We still don’t know enough about the Omicron variant to panic

The news: Just five days ago, South African scientists informed the World Health Organization that they’d identified a new covid-19 variant. The situation has escalated rapidly since then. The variant, known as B.1.1.529, has already been identified in many countries across the world, and was designated a variant of “concern” by the WHO on Friday, which opted to name it “Omicron,” the 15th letter of the Greek alphabet, following the WHO’s naming system.

Governments are reimposing border restrictions and closures, and new measures to mitigate covid’s spread among their populations. Health ministers from G7 countries are set to meet today to discuss their response. 

What we know: Viruses mutate all the time, and that isn’t cause for alarm on its own. Part of the reason why the Omicron variant is worrying people is the high number of mutations in the spike protein of the virus—approximately 30, which is roughly double the number Delta has. This is the part of the virus which helps it to enter human cells. Preliminary evidence suggests this variant brings a higher risk of reinfection, according to the WHO.

The Omicron variant has been identified in at least 15 countries already, mostly in southern Africa but also in the UK, Europe, Hong Kong, Canada, Israel, and Australia.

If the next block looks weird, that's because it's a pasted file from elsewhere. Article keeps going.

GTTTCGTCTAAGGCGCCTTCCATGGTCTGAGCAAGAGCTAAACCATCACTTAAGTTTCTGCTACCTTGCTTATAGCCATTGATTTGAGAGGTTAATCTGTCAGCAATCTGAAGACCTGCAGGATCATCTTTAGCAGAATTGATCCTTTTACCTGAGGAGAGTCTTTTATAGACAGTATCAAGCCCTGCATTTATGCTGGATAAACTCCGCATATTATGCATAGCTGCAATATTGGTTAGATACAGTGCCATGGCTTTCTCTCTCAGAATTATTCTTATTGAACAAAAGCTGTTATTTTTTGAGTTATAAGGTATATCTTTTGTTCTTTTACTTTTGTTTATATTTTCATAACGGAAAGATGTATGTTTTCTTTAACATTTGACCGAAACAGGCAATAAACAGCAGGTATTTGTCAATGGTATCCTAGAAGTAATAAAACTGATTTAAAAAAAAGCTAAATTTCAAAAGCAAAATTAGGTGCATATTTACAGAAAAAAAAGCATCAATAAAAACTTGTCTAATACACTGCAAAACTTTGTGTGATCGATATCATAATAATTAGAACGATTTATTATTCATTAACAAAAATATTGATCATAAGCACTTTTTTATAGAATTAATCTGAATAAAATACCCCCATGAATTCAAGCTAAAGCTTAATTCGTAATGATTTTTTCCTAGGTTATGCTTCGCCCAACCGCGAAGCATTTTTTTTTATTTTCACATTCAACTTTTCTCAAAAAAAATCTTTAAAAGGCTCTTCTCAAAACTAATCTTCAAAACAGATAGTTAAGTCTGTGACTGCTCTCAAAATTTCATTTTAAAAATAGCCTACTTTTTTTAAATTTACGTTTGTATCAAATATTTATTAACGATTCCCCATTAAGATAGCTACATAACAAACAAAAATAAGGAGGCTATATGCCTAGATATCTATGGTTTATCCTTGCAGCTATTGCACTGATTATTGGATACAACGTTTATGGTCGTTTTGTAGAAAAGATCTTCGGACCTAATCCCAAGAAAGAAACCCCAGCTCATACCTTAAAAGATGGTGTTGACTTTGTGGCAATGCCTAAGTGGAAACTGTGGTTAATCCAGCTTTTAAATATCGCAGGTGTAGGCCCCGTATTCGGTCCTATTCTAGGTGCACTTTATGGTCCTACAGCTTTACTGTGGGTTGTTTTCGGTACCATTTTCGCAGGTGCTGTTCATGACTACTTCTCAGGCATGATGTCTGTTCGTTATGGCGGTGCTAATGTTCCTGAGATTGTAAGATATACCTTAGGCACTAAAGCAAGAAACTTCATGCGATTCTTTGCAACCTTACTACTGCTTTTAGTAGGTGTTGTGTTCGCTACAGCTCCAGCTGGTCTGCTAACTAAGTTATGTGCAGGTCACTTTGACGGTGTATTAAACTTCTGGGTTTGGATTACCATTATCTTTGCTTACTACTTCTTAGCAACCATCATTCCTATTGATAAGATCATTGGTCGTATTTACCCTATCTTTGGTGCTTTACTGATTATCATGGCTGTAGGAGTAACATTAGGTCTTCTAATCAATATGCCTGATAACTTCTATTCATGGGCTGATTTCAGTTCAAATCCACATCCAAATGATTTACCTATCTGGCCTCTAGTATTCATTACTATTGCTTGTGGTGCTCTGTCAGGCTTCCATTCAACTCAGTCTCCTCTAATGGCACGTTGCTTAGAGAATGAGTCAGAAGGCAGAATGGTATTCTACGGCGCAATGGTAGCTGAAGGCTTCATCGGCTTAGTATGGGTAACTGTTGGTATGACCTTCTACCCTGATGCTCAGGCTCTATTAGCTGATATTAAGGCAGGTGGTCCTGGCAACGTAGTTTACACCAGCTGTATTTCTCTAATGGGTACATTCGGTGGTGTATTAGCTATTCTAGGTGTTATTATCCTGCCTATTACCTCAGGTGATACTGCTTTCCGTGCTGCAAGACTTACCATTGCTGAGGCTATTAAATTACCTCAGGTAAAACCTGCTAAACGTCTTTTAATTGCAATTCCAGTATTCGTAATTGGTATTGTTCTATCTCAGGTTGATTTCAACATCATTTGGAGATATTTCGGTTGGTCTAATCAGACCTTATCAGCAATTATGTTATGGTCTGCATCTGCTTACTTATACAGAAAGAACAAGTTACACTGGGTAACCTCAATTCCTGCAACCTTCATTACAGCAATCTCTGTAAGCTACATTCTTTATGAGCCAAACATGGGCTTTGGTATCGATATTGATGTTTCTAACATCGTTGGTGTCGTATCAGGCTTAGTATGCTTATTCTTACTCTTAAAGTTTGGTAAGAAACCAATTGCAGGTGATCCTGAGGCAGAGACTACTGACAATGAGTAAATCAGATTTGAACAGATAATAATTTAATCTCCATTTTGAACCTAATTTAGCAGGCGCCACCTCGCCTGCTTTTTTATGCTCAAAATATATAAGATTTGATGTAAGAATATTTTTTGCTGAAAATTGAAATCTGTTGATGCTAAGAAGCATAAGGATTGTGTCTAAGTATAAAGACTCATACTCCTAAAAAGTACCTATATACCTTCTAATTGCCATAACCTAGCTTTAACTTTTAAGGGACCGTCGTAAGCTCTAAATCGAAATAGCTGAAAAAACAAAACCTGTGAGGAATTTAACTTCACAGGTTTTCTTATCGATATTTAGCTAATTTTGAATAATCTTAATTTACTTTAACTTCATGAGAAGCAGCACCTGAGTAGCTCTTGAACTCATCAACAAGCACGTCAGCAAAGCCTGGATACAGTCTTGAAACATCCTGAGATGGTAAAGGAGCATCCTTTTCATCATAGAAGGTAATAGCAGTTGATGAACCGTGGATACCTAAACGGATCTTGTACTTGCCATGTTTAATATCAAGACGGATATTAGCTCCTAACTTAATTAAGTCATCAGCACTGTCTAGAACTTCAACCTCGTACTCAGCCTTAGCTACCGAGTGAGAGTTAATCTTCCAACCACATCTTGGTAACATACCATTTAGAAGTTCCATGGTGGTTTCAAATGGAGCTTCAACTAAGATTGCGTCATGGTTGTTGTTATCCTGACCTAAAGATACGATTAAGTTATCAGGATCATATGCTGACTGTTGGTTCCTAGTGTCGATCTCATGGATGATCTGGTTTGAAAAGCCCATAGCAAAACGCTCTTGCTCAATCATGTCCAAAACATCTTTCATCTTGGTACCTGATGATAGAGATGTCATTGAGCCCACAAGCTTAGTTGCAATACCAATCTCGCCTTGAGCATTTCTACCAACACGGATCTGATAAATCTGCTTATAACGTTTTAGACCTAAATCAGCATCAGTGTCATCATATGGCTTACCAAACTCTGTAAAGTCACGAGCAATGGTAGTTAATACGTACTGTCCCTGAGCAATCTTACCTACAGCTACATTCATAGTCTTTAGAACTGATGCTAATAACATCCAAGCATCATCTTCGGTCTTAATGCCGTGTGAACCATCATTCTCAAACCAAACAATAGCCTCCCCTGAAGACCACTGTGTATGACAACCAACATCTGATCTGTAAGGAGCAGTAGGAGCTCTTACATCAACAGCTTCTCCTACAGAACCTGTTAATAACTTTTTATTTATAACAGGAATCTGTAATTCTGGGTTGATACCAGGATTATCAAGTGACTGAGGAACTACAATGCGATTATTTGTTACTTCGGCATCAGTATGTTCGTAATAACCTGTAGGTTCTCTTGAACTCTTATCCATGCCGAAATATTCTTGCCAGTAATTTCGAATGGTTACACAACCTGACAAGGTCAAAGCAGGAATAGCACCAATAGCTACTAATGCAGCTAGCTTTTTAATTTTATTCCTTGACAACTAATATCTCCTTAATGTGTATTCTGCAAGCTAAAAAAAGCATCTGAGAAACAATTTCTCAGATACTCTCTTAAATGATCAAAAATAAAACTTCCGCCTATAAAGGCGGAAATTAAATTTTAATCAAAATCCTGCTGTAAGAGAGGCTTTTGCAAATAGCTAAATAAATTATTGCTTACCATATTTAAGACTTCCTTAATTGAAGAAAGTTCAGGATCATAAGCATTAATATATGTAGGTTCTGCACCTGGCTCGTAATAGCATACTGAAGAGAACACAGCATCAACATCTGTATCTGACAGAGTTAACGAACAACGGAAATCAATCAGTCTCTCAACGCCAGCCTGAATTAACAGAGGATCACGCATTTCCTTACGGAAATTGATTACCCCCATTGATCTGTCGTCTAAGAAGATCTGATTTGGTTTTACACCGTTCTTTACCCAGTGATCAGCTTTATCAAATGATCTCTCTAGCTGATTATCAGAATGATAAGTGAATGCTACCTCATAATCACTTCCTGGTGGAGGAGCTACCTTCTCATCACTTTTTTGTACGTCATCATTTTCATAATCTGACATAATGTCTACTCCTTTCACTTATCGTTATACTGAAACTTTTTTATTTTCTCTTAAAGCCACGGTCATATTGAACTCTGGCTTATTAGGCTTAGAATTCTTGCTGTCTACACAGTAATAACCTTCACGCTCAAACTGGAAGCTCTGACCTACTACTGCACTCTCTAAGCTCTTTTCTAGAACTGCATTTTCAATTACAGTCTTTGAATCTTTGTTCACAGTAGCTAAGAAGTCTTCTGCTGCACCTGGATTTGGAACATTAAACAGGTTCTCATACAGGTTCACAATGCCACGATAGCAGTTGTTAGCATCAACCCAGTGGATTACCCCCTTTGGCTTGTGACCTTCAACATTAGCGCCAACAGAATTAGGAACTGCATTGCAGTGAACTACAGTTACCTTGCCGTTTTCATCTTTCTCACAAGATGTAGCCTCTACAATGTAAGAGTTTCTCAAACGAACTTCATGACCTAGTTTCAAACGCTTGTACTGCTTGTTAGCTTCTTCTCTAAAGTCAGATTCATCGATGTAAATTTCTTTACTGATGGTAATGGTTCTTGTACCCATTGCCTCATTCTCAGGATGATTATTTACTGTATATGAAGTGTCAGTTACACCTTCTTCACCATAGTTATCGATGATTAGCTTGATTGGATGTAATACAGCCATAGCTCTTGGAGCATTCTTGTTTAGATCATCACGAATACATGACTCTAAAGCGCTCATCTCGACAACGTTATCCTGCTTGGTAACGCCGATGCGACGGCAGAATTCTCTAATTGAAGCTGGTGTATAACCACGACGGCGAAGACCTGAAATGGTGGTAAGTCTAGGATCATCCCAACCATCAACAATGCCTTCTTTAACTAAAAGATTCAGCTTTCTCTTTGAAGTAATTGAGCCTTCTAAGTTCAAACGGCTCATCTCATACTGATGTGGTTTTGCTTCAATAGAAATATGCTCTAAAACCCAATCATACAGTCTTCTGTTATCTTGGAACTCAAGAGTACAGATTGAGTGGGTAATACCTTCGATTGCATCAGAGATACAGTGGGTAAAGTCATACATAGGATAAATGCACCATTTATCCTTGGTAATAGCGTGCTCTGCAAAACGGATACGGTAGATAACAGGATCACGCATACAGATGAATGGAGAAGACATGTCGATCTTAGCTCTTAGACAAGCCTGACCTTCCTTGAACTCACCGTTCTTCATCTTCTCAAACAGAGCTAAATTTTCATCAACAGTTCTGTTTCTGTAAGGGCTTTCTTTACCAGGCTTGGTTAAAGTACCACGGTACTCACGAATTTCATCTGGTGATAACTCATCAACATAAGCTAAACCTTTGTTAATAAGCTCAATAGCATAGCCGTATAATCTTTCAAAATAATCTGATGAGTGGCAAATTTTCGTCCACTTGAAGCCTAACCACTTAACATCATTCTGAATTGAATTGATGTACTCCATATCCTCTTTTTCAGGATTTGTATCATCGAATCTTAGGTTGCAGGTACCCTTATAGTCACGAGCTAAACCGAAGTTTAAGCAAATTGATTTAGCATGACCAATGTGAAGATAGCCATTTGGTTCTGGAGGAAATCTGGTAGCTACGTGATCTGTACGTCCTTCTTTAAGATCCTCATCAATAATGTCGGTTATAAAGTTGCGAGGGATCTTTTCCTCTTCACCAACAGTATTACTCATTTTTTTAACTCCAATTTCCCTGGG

What we don’t know: Amid all the panic, it’s important to remember we still know very little about the new variant—and we’ve been worried about variants that have come to nothing in the past. The crucial questions are around whether it increases transmissibility, whether it worsens health outcomes—so pushes up deaths and hospitalizations—and crucially, whether it erodes immunity afforded by vaccines, or previous infections. We don’t have firm answers to any of these questions yet—although it seems likely, based on the mutations, that it will impact the effectiveness of vaccines to some degree.

If that’s the case then vaccine manufacturers will have to move quickly to come up with new versions. Luckily MRNA technology means it is relatively easy to reformulate a vaccine. Moderna’s Chief Medical Officer Paul Burton told the BBC on Sunday that his firm could have a new booster—one tweaked to handle Omicron—ready to roll out as soon as early next year.

Researchers around the world are now racing to gather the data we need to know how worried we should be. We also don’t know exactly how Omicron arose. Experts have long warned that uneven global vaccine access—South Africa, where Omicron seems to have originated, has a vaccination rate of 35%—poses a global risk as it gives the virus more opportunities to mutate.

What you can do: As has been the case throughout the pandemic, the best thing you and your loved ones can do to protect yourselves is to get vaccinated. If you are offered a booster shot, take it. While it’s possible that Omicron might degrade vaccine efficacy, it won’t eradicate it altogether.

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